Baku, Azerbaijan, Jan.14
By Dalga Khatinoglu - Trend:
On the eve of bilateral meeting between Iran and the United States' top diplomats, a German weekly news magazine Spiegel reported citing "secret documents" that Iran is helping Syria to build an uranium enrichment plant to make a nuclear bomb.
Spiegel reported Jan. 9 that Syria is building a nuclear facility deep underground, with help from Iran and North Korea.
It was thought that Israel had destroyed Syria's nuclear weapons capability with its 2007 raid on the Kibar complex, but the report claims evidence of a new facility close to Lebanon's border.
Iran and Syria have denied Spiegel's report, and the IAEA and western countries have been silent so far.
"We saw the report and we will study it. But currently we cannot confirm it," the U.S. State Department's Persian Language Spokesperson Alan Eyre told Trend Jan.13.
Iran and P5+1 (the five permanent members of the UN Security Council comprising of China, France, Russia, Britain, the US Plus Germany) sealed an interim deal in Geneva on November 24, 2013 to pave the way for the full resolution of the West's decade-old dispute with Iran over the country's nuclear energy program.
The Geneva deal took effect on January 20 and expired on July 20. However the two sides agreed to extend their talks for four months until Nov. 24 to reach a permanent deal on Iran's disputed nuclear program. At a meeting held on November 24, 2014, the sides agreed to extend the talks for further seven months.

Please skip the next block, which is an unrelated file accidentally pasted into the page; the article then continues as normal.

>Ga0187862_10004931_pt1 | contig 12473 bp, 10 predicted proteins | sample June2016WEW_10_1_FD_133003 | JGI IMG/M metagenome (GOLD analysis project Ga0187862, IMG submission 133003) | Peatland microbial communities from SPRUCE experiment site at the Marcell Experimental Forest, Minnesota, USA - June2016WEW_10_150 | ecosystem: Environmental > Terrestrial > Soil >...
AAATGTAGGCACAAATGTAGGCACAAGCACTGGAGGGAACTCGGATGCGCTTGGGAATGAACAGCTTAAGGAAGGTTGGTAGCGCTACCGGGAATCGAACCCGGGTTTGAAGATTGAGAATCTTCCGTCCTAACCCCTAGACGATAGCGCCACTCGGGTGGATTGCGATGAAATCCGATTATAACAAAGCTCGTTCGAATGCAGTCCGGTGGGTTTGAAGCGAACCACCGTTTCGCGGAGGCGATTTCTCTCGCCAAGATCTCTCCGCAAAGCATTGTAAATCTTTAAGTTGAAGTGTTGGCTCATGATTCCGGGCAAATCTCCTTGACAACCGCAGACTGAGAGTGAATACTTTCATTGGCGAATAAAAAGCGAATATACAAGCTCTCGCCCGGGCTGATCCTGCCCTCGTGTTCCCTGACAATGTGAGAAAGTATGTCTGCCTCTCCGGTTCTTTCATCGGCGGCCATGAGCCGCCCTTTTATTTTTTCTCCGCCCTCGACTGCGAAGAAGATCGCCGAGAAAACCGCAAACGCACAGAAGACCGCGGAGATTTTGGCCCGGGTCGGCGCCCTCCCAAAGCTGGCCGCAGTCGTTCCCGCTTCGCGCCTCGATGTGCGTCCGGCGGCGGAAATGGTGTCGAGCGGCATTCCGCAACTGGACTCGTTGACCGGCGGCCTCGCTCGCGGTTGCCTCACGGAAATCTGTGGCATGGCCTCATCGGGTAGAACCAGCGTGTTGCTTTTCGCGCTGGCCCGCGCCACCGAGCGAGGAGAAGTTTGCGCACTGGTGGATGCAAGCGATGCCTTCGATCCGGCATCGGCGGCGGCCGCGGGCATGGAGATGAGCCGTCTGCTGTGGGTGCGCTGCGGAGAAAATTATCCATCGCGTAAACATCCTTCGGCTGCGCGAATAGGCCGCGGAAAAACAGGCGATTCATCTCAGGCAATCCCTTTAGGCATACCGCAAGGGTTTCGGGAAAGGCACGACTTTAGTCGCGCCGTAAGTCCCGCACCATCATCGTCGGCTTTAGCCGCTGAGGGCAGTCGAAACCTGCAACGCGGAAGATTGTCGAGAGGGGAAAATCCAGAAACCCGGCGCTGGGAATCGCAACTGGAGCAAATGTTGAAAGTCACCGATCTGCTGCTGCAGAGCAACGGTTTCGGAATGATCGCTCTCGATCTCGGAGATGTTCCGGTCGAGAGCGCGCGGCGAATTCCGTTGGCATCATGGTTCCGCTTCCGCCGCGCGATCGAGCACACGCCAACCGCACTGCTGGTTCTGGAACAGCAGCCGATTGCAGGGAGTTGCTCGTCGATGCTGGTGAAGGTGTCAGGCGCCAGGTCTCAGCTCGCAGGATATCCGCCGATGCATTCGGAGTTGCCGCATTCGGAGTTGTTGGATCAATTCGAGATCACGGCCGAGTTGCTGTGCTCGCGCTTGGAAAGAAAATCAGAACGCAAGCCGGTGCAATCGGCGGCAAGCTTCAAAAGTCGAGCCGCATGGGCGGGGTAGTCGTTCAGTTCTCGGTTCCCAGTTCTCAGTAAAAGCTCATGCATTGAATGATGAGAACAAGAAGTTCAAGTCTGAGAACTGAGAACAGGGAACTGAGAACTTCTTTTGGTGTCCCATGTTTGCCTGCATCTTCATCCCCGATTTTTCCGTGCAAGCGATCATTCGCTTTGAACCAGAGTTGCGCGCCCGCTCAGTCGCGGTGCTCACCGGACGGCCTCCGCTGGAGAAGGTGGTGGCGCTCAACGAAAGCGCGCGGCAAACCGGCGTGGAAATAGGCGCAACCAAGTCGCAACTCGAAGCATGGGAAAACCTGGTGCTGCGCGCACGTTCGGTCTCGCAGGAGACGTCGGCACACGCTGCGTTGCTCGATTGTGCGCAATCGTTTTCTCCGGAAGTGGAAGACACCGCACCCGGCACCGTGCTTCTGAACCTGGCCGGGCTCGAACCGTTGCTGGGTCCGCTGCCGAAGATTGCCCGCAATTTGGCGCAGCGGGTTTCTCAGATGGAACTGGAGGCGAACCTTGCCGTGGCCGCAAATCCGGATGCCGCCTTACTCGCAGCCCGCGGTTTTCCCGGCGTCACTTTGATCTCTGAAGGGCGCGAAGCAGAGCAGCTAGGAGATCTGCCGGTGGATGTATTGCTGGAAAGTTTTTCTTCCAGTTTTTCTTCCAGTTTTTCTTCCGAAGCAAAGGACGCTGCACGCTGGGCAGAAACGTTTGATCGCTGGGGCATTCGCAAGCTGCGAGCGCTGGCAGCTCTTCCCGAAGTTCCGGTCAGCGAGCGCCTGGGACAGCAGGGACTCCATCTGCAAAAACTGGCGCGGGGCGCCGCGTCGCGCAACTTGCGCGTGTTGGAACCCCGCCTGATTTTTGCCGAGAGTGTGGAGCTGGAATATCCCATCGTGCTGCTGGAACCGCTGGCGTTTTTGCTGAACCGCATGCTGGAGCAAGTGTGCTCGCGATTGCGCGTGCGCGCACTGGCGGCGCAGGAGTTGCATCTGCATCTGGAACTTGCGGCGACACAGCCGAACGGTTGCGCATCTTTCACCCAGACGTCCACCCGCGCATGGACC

About the current atmosphere of nuclear negotiations, Eyre said that "as always the talks are underway in an atmosphere of seriousness, good will, and mutual respect".
"As Secretary of State John Kerry said recently, his meeting with Iranian Foreign Minister Mohammad Javad Zarif in Geneva (on Jan.14) aims at facilitating the process of nuclear negotiations and creating progress in the talks," he added.
Eyre who has been a member of the US nuclear talks delegation since 2009 said that "the two officials will discuss all the planned issues and determine the path of the two countries' negotiating teams", expressing hope that more progress will be achieved in the talks.
One of the major disputations between Iran and P5+1 is the country's uranium enrichment capacity.
The head of Atomic Energy Organization of Iran (AEOI), Ali Akbar Salehi said on Jan.12 that Iran needs 30 tons of 3.5%-enriched nuclear fuel annually, while the current production level is 2.5 tons. "But, the western countries' demand is limiting this level more and more, as well as converting the current stockpile of 3.5 percent-enriched uranium to fuel".
Currently, Iran possesses 19,000 IR1 and 1,000 IR2 centrifuges and about half of them are active. Uranium hexafluoride (UF6) gas has been pumped into these centrifuges for enrichment.
IR1 centrifuge capacity for uranium enrichment is 0.8-1.2 SWU, IR2 - 4-5 SWU. There are also more powerful centrifuges, for example, IR8 with the capacity of 24 SWU, but Iran hasn't activated the powerful centrifuges yet.
Edited by CN